Thursday, October 21, 2010
I ordered this book the day I read that Yiyun Li had won a McArthur Foundation genius grant and found myself immersed in a mind-bending trip back to the Cultural Revolution in China in the late 1970s.
Given the place of China in the world today, it is an amazing glimpse into a corrupt and regimented world, a 1984 for the Asian brand of totalitarian rule. It depicts the deracination of culture where people are firmly rooted in tradition and even superstition. The only people truly at home in this world are the rootless vagrants, Old Hua and his wife, who return to their wandering ways after the unfortunate events in Muddy River narrated in the novel.
It is an ensemble cast of characters, though the main narrative thread is the relationship between Nini, a young handicapped woman, and Bashi, a dangerously amoral outsider. It is framed by the executions of two idealistic young women who automatically become counterrevolutionaries when they become disillusioned with Mao's revolution.
These are small characters in a small provincial town and yet they embody the epic sweep of the Cultural Revolution, a hypocritical leap forward that marked the end of any socialist pretenses in China. It shows simple people who have been deprived of their moral compass through the oppression of the Communist regime -- whether the cynical depravity of Old Kwen, entrusted to bury the executed Shan Gu, or the innocent treachery of Tong, a six-year-old whose biggest concern is the disappearance of his dog Ear.
Shan Gu, a model revolutionary during her teens, has her execution for counterrevolutionary activities brought forward so that her kidneys can be harvested for a well-connected official in the provincial capital. It would be hard to find a more horrifying metaphor for the exploitation of a helpless populace by a corrupt regime. Shan Gu's subsequent further posthumous mutilation before her burial completes the picture of moral bankruptcy.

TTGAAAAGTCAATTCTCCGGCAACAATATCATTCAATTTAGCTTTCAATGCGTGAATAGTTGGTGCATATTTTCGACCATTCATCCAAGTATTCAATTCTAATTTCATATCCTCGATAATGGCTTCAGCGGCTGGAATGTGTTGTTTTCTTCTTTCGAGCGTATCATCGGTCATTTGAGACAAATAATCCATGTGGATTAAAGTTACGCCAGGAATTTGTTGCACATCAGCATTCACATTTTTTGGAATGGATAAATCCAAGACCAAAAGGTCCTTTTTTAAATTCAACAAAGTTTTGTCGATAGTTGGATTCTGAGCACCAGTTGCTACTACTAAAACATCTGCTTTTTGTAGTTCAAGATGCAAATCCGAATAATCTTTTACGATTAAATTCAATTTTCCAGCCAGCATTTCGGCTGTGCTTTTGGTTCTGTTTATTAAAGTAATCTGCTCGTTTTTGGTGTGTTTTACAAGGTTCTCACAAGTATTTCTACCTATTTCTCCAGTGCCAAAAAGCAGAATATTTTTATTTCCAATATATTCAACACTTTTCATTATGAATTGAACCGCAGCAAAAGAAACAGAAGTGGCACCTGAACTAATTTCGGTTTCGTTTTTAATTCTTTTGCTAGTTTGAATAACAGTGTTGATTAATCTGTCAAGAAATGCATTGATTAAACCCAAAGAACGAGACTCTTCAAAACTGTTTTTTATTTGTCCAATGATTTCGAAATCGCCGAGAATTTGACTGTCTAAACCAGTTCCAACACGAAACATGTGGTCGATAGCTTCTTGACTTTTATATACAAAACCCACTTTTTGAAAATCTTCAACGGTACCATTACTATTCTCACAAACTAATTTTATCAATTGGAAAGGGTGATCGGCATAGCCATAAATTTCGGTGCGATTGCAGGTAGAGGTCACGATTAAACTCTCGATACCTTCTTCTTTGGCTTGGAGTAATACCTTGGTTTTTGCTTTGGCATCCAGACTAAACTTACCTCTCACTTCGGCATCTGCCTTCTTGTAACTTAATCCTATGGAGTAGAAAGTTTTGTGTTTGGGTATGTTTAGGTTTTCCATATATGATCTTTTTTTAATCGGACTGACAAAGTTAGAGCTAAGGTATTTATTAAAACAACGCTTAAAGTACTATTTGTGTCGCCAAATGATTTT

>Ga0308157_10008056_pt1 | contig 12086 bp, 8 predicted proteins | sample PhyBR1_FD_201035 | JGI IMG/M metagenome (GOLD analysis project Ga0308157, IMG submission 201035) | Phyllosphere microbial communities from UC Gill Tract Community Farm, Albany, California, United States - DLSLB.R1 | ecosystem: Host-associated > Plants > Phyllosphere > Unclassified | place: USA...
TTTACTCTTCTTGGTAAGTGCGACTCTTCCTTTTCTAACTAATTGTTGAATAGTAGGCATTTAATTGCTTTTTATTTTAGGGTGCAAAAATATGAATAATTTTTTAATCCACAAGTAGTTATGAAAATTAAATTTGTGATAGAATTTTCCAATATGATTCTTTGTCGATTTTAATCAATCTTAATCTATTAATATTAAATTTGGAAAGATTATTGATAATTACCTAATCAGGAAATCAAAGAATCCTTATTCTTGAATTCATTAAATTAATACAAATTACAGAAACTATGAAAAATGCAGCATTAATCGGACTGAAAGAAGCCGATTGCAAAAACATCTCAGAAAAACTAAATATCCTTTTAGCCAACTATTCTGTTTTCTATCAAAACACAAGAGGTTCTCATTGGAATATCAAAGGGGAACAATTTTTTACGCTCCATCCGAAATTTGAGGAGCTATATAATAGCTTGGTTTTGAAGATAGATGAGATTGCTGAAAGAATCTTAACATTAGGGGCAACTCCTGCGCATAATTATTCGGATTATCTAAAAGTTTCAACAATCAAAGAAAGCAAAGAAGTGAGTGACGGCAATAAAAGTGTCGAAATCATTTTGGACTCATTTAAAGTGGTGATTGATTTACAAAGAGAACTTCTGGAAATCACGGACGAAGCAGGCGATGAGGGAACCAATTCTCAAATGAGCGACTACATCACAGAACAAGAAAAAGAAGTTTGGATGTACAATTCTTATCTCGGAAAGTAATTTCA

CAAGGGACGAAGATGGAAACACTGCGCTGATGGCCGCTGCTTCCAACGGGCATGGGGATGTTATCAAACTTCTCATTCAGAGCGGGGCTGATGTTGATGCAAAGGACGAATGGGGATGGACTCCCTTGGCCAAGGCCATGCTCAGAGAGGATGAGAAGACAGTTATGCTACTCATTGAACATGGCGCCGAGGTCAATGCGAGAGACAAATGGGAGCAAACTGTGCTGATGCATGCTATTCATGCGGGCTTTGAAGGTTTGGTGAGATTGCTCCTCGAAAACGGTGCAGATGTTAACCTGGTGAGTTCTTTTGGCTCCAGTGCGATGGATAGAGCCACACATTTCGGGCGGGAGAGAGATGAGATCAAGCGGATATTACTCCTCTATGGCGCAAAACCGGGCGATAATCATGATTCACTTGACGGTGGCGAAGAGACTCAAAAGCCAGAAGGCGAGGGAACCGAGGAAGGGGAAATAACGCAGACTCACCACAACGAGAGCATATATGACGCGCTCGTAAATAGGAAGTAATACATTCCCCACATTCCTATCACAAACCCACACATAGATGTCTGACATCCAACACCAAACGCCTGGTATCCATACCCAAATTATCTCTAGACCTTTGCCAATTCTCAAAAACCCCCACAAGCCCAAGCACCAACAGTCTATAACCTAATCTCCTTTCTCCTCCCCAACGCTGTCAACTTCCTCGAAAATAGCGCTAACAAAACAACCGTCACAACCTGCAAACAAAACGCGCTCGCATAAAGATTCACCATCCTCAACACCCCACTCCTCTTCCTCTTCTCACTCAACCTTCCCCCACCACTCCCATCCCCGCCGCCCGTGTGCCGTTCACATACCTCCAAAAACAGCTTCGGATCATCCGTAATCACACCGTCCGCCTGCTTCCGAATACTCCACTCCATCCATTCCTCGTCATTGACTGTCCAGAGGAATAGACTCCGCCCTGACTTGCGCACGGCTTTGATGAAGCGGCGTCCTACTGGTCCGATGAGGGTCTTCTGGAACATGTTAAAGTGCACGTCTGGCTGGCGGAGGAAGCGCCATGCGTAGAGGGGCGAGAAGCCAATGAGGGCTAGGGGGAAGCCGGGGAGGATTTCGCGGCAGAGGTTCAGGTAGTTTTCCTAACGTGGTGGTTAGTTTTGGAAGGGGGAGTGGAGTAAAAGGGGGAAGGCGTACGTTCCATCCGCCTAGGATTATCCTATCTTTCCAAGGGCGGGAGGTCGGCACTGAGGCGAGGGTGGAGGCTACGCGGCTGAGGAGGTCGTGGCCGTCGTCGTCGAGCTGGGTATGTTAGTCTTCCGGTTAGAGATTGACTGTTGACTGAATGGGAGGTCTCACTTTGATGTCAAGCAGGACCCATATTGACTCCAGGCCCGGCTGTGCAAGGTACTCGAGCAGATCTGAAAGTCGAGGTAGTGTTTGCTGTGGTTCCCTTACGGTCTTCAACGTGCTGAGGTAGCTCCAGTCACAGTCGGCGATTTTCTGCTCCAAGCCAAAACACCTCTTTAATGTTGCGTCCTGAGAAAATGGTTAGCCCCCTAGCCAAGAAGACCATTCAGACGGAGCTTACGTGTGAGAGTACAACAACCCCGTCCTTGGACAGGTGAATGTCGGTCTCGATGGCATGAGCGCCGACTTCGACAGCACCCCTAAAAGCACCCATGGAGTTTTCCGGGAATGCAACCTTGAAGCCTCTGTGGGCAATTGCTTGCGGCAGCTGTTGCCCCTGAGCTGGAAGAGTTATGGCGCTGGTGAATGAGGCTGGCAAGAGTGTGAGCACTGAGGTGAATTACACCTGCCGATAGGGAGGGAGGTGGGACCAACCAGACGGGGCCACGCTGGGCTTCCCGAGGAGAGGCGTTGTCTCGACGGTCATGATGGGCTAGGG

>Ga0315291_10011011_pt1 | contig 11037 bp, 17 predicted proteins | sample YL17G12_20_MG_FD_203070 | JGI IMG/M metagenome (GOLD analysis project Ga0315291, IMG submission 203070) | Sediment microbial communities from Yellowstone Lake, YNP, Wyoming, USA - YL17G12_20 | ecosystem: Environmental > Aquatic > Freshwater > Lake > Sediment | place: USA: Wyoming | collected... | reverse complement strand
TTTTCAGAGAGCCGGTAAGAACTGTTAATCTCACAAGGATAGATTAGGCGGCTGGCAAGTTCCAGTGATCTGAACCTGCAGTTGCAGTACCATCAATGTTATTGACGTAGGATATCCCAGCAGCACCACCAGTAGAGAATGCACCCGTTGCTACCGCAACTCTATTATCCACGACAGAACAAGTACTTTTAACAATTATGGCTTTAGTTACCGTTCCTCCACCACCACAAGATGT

By an odd coincidence, The Vagrants is the second book in a row for me featuring a deformed and crippled young woman in a prominent role. Like Mikkelina in Arnaldur Indridason's Silence of the Grave, Nini lacks the looks and charms of a nubile young woman, but that does not stop her womanly yearnings. But if women in general are helpless and vulnerable in the two societies portrayed in these novels, this is especially true of a crippled woman. In both cases, they are the survivors, however, and a testimony to human resiliency. The portayal of Nini's modest longings is almost unbearably poignant at times and makes her in some ways the true heroine of this story.
Yiyun Li's other published work is a collection of short stories, and the interweaving strands in this novel owe much to her skill in depicting these small self-contained narratives. We come to know Teacher Gu and his wife, Tong and his drunken father and long-suffering mother, the odd Bashi and the sympathetic Nini, the news announcer Kai and her husband Han and platonic lover Jialin. The trajectory set in motion by the execution of Shan Gu is clear in advance and yet told with exquisite care. The naive and foolish hopes of the young and the vain efforts of the mature to remain indifferent all become enmeshed in an oppressive and stifling environment without honor or justice.
Oddly enough, the least visible characters in the novel are the vagrants of the title, the Huas. The childless couple moved around restlessly, taking care of unwanted infant girls, until they settled for a time in Muddy River. It turns out to be a brief respite before they feel compelled to resume their vagrant life.
The novel depicts a life of simplicity and extreme poverty that nonetheless has its own dignity to the extent it can escape the ravages of regime. A hungry Nini scrapes the flour paste off of posters for nourishment and Teacher Gu squirrels away a precious Parker pen for decades.
It is a heartbreaking work and so relevant for our times. Material conditions have improved in China but the fundamental injustice, and presumably corruption, of the system remain intact. The recognition for Li's fiction, as well as the Nobel Peace Prize for imprisoned activist Liu Xiaobo keep us from forgetting that fact.